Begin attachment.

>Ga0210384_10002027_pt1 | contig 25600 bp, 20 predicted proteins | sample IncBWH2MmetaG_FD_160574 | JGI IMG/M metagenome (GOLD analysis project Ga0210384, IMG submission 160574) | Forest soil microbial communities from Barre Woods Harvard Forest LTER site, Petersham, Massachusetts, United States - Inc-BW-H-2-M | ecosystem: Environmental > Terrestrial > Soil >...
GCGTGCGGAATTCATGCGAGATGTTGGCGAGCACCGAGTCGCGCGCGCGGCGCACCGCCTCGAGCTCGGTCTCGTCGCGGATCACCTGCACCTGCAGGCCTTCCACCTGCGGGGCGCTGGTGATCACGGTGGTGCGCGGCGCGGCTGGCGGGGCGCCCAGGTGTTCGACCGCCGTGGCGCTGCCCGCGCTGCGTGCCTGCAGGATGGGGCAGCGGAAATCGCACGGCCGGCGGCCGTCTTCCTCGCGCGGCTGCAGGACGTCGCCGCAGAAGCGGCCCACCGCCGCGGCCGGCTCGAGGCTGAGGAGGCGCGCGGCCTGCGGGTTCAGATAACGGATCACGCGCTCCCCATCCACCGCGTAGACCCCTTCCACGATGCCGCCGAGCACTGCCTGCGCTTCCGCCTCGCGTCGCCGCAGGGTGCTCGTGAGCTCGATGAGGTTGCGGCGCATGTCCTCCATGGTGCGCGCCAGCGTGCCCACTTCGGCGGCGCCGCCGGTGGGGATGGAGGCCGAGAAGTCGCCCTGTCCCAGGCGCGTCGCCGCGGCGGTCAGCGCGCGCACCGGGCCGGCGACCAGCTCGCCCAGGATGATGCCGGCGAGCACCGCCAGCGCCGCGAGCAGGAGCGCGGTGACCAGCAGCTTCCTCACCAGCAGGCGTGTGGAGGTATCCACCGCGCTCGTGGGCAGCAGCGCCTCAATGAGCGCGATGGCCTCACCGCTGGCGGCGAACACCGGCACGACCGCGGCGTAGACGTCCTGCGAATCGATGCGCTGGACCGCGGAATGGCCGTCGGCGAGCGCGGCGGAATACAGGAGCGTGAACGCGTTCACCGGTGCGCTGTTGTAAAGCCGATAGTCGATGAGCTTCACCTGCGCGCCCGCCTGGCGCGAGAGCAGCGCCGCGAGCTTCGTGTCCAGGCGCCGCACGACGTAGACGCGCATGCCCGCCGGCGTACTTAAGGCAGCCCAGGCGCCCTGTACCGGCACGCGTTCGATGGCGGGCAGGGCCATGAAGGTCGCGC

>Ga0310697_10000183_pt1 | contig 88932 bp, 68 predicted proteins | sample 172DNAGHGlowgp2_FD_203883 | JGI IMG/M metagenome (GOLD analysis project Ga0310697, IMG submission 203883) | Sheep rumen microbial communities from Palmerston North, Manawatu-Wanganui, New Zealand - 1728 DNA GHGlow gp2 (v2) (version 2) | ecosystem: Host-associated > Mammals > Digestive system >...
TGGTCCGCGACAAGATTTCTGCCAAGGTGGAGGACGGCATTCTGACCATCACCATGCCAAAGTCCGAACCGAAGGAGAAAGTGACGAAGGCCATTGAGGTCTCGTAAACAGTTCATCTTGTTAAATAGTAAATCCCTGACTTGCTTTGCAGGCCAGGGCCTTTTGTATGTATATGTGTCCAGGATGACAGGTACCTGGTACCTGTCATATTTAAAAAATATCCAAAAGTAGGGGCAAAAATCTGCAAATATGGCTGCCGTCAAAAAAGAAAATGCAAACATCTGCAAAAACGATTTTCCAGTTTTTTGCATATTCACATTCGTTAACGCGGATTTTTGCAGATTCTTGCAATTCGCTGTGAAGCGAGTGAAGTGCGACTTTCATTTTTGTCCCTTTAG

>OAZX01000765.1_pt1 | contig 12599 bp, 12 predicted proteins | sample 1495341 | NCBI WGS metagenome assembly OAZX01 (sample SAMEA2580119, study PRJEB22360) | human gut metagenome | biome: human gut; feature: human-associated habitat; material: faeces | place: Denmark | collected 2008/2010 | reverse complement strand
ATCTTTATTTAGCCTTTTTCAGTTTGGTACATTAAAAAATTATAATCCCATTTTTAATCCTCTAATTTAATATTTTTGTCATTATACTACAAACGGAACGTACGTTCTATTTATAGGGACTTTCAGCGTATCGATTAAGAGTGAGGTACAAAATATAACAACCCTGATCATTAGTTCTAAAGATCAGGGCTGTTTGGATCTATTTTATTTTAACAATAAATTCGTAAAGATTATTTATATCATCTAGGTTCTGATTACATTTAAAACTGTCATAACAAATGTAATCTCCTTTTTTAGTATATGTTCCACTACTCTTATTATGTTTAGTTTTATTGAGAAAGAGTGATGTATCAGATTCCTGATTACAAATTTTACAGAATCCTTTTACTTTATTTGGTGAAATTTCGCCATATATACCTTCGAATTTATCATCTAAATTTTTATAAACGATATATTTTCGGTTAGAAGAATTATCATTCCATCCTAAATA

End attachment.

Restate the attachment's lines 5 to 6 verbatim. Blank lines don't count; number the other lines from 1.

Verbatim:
>OAZX01000765.1_pt1 | contig 12599 bp, 12 predicted proteins | sample 1495341 | NCBI WGS metagenome assembly OAZX01 (sample SAMEA2580119, study PRJEB22360) | human gut metagenome | biome: human gut; feature: human-associated habitat; material: faeces | place: Denmark | collected 2008/2010 | reverse complement strand
ATCTTTATTTAGCCTTTTTCAGTTTGGTACATTAAAAAATTATAATCCCATTTTTAATCCTCTAATTTAATATTTTTGTCATTATACTACAAACGGAACGTACGTTCTATTTATAGGGACTTTCAGCGTATCGATTAAGAGTGAGGTACAAAATATAACAACCCTGATCATTAGTTCTAAAGATCAGGGCTGTTTGGATCTATTTTATTTTAACAATAAATTCGTAAAGATTATTTATATCATCTAGGTTCTGATTACATTTAAAACTGTCATAACAAATGTAATCTCCTTTTTTAGTATATGTTCCACTACTCTTATTATGTTTAGTTTTATTGAGAAAGAGTGATGTATCAGATTCCTGATTACAAATTTTACAGAATCCTTTTACTTTATTTGGTGAAATTTCGCCATATATACCTTCGAATTTATCATCTAAATTTTTATAAACGATATATTTTCGGTTAGAAGAATTATCATTCCATCCTAAATA